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How sporty is the Hyundai Elantra Sport?


The Hyundai Elantra has been with us for a number of years now and has gone about its business unnoticed, except in 2012 when it won the Wesbank SAGMJ Car of the Year crown.

It was time for an upgrade and that is exactly what Hyundai has given us. A brand new Elantra arrived at our office recently and apart from the new looks which I will elaborate on later, this car had the word ‘Sport’ on the boot? Hyundai and sport? This should be interesting.

Hyundai has tried the whole sport thing with the Veloster, which if we are honest missed the mark by quite a margin. So what about this Elantra with the word Sport on its bum? Is it any good in terms of being sporty?

Its only once you go to the front of the car that you are given a bit of hope regarding something sporty, thanks to the red Turbo badge on the grille. It gets a more aggressive front end as well as automatic projection headlamps with daytime running LEDs, dual exhausts and LED taillights. 

It also gets a nice set of sporty alloy wheels to match its credentials. Overall, the Elantra Sport looks really good, especially when viewed from the side as the profile has a strong coupe influence.

Where I was really impressed though was the interior. My test unit featured dark red leather seats, which looked great when contrasted against the black dashboard and quality plastics. The new steering wheel comes across as being smaller than before, but does feature a flat-bottom which is all the rage in the car world right now.

I also found the infotainment screen and operating system easy to use, even while on the move, while the addition of a USB port and Bluetooth makes connectivity easy. As for space, despite its coupe-like proportions, the cabin is quite spacious with enough rear head and leg room, and a large boot.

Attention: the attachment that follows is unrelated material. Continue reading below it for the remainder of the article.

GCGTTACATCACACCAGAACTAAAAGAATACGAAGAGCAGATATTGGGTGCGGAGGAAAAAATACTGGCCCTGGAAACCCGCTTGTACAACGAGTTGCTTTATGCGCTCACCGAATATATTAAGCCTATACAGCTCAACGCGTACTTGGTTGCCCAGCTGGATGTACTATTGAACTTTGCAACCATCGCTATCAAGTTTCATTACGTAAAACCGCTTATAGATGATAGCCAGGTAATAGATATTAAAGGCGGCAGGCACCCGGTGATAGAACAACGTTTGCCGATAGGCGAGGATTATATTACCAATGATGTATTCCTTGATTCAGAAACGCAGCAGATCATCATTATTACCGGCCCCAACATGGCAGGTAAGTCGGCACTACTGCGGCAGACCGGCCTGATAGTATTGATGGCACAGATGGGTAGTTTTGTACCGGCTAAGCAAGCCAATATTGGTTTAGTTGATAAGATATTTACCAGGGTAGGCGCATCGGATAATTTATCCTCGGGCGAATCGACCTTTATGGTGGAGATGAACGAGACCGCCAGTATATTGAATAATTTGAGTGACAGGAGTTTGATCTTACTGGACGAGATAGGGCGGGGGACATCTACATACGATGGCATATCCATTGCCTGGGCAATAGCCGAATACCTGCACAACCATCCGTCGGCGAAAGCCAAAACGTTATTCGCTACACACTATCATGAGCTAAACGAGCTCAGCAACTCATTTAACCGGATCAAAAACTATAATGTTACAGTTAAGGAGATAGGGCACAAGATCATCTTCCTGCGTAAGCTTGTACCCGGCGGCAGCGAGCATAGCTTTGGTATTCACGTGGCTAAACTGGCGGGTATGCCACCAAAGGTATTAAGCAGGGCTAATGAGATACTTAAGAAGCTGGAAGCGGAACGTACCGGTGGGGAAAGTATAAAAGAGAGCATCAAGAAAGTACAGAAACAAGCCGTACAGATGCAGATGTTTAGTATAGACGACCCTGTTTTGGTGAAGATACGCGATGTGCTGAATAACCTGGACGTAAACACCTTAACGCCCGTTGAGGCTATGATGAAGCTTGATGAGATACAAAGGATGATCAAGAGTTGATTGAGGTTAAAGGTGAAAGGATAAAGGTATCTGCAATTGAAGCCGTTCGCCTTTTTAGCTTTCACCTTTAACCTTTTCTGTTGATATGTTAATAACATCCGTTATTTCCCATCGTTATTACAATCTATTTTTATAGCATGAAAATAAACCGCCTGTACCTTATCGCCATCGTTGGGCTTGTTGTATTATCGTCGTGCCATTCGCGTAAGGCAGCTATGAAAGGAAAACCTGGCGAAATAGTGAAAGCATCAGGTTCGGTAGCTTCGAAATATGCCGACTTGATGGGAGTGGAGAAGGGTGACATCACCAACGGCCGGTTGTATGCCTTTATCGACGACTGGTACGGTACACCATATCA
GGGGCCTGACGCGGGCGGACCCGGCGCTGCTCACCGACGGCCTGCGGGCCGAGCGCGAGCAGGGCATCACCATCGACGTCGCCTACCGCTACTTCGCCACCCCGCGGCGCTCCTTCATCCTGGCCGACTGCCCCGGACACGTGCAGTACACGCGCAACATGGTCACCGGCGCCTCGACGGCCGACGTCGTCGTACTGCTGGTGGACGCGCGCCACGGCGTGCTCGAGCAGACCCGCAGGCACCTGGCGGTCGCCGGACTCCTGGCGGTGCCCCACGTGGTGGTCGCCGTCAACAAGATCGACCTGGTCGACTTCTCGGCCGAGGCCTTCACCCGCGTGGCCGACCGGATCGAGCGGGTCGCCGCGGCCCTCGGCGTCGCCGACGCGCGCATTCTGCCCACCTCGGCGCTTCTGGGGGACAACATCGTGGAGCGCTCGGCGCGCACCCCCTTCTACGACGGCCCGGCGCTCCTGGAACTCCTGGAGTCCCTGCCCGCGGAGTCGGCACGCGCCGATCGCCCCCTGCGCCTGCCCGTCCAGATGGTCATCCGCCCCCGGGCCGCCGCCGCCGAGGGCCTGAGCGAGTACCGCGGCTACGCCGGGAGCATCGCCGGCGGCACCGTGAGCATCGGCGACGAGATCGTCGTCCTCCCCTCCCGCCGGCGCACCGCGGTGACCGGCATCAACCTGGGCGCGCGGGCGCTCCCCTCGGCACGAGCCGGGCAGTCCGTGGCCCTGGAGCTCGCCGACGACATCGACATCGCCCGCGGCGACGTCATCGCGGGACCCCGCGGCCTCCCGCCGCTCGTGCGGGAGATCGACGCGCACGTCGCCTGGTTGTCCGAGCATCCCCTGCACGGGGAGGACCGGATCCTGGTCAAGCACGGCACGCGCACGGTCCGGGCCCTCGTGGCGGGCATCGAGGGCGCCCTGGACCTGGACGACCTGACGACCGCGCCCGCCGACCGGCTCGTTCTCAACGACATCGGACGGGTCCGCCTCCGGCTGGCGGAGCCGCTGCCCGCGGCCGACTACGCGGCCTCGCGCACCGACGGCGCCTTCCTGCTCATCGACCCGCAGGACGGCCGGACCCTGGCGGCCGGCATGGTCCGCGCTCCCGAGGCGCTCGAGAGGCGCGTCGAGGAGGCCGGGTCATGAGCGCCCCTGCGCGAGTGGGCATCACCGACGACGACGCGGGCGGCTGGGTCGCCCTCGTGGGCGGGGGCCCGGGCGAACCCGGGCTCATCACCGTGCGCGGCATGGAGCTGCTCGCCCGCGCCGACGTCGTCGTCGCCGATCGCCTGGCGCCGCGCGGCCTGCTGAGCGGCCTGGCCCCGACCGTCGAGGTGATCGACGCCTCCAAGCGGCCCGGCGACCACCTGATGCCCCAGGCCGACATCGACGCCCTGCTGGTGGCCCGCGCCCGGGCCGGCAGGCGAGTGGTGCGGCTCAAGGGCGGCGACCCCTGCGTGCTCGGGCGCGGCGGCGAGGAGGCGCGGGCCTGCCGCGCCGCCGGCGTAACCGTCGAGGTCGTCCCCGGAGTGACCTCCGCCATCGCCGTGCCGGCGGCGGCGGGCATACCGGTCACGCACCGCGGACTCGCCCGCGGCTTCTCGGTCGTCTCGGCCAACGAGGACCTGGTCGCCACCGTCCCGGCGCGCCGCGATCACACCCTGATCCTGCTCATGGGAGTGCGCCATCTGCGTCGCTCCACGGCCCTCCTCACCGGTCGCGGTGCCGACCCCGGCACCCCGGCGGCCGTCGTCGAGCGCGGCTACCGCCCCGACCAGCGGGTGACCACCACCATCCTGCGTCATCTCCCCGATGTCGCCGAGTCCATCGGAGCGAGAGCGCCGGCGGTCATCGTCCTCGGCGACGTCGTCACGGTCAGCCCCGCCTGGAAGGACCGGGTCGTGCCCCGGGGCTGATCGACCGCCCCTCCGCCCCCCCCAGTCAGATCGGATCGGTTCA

The important bit though is whether the engine can match that Sport badge. Under the bonnet lies a 1.6-litre turbocharged motor which is good for 150kW/265Nm. To better improve the package, the Sport is fitted with a seven-speed dual-clutch gearbox that can be operated via the gear lever or the steering wheel mounted shift paddles.

As editor Sean Nurse mentioned in his launch review, the engine and gearbox combination has brought the Elantra more up to date with current automotive trends. I tend to agree. The car feels great to drive, the gearbox changes without notice and the addition of Eco, Normal and Sport modes help in terms of driveability. I did however find myself making use of Eco mode most of the time, which returned a figure of 7.8-litres/100 km. 

All in all, the Elantra really impressed me in terms of its style, features and performance. My only issue would be the brakes which felt numb at times. There is one other issue though and it’s a big one. You see, as great as the Elantra is, it sits in a segment that is slowly fading away. The reason being that for roughly the same price, you could have a crossover SUV that the majority of buyers are likely to purchase.

In fact, the Elantra Sport I drove comes with a R399 900 price tag, while the equally new Hyundai Tucson Sport comes in at R499 900. I know which I would go for.

Article written by Justin Jacobs
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